§ SIR A. HAYTER (Walsall)
asked on what Vote the Secretary for War would make his statement on Army Reform?
§ THE PARLIAMENTARY SECRETARY OF THE TREASURY (Sir A. ACLAND-HOOD,) Somersetshire, Wellington
said the statement of the Secretary of State for War to-morrow would be made on the War Office Vote, that being the desire, he understood, of hon. Members opposite. He hoped it would be possible to take Vote 8 afterwards, but he expected the discussion on the statement would occupy a considerable time.
§ SIR H. CAMPBELL-BANNERMAN (Stirling Burghs)
There are one or two points on that which I desire to put to the First Lord of the Treasury. Will the statement of the Secretary of State for War affect the question of the organisation of the War Office as well as the question of the organisation of the Army, which are two quite distinct matters? I have on many occasions, with the assent of the right hon. Gentleman opposite, requested that a delay should take place before the House is called upon either to pronounce its opinion or even 1493 to discuss the statement of the Secretary of State for War. The subject-matter of the statement must occupy a good deal of time, and I think it is only reasonable that there should be an opportunity for a full and well-informed discussion on the matter.
§ SIR A. HAYTER
As the Militia may be affected, could not that Vote be put down to enable a discussion on a later day.
§ MR. A. J. BALFOUR
I quite agree with the right hon. Gentleman that it would be unreasonable to ask the House to confine the discussion of the statement of my right hon. friend to to-morrow alone. A second opportunity must clearly be granted. I do not think it would be desirable that that second discussion should be taken under conditions which might restrict its area and limit the field with which the Secretary of State might have to deal tomorrow. I cannot answer the right hon. Gentleman's Question as to the exact ambit of my right hon. friend's statement. I do not know whether he will refer in detail to War Office re-organisation, though I think it is exceedingly probable that he will refer to it. I think, however, I ought not to make any statement on that matter in the absence of my right hon. friend.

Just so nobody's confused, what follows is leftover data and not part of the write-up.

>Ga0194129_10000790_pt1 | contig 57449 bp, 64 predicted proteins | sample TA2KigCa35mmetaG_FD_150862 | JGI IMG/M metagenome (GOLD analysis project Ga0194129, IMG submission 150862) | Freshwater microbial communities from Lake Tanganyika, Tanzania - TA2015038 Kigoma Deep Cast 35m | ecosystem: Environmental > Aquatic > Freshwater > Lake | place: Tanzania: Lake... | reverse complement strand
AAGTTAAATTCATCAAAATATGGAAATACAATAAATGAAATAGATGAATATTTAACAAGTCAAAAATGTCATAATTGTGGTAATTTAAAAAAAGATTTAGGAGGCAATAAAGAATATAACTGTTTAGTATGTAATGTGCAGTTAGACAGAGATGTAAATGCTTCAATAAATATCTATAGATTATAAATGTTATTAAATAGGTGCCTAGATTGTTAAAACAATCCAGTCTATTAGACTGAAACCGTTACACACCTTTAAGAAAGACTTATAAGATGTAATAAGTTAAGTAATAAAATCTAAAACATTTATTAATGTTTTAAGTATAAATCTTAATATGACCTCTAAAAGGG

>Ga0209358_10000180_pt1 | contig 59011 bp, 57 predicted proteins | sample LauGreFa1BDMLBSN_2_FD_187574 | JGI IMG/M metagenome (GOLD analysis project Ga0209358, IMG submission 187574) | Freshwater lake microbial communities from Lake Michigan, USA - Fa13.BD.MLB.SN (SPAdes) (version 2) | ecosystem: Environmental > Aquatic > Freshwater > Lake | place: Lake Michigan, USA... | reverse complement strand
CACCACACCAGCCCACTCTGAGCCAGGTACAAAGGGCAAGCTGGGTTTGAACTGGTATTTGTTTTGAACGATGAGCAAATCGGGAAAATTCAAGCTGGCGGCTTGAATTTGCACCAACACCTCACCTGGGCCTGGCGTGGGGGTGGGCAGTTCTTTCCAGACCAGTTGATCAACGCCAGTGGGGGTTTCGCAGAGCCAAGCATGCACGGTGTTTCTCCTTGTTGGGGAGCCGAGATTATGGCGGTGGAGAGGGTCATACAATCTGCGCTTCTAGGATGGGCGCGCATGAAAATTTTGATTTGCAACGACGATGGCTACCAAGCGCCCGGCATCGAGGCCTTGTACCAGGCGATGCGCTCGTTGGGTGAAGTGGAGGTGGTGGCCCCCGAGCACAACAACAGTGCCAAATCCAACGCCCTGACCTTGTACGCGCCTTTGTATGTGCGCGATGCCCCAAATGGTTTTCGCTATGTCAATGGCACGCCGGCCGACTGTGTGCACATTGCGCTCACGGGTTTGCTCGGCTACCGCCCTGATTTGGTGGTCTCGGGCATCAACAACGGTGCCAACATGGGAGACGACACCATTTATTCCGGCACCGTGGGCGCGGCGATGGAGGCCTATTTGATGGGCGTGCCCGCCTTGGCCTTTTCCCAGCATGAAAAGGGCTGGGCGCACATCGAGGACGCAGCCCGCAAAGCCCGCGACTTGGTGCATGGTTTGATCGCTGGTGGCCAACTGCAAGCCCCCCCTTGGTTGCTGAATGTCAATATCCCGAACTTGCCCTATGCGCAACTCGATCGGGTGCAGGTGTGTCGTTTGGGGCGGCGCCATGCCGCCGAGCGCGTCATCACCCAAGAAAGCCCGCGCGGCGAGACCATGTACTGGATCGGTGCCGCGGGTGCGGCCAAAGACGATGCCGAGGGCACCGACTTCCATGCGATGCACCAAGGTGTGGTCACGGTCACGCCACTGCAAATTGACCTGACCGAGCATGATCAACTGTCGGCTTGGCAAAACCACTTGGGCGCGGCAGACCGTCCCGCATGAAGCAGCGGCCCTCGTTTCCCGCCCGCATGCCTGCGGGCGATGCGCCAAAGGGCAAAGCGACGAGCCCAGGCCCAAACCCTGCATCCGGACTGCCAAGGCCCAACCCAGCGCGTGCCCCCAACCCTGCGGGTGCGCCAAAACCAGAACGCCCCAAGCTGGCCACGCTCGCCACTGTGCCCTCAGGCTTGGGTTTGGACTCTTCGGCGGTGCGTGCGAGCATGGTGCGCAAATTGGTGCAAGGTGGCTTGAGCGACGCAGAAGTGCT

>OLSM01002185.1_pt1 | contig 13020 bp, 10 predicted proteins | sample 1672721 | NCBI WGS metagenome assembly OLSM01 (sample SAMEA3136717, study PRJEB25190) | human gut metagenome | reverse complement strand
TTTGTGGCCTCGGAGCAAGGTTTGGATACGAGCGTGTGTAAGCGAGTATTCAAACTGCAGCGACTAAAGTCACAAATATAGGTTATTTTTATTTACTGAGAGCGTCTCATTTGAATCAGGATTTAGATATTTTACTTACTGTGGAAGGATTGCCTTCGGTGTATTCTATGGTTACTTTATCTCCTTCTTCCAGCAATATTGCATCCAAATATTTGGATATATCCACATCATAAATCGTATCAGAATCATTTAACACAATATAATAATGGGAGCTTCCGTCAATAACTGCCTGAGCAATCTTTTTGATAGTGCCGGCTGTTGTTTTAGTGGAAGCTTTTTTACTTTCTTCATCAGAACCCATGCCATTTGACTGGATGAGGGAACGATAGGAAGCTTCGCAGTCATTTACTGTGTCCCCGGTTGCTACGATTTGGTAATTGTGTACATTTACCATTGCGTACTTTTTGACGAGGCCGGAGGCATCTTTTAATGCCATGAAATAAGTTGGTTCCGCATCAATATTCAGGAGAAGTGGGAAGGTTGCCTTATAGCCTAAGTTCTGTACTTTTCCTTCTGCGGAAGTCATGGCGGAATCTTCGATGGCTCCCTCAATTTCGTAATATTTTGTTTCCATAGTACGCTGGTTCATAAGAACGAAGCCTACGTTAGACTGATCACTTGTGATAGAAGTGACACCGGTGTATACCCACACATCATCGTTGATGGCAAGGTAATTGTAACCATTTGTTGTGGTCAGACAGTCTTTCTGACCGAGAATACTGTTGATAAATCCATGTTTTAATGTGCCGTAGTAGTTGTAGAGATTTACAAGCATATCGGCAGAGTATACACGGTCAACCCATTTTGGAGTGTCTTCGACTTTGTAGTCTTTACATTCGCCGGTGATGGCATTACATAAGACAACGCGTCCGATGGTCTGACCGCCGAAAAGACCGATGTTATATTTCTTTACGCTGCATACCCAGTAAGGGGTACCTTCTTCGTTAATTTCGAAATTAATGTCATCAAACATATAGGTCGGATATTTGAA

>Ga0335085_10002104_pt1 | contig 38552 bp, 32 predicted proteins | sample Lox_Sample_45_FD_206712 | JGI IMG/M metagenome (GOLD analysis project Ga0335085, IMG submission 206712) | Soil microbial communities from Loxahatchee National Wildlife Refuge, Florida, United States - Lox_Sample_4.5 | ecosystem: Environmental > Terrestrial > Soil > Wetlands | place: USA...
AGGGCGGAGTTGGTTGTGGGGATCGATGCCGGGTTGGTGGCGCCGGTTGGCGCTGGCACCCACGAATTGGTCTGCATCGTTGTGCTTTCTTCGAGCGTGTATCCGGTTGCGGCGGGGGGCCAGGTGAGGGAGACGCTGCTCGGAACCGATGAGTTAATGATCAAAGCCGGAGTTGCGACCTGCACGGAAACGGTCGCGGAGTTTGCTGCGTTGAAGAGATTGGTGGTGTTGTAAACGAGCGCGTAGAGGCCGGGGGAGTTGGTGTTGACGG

§ MR. A. J. BALFOUR
Now observe. I am told that, under pains and penalties of all sorts, I must give an early opportunity for the discussion of the Colonial Vote, and now I am asked to give an early opportunity for the discussion of this matter. I will do my best, but I cannot do more.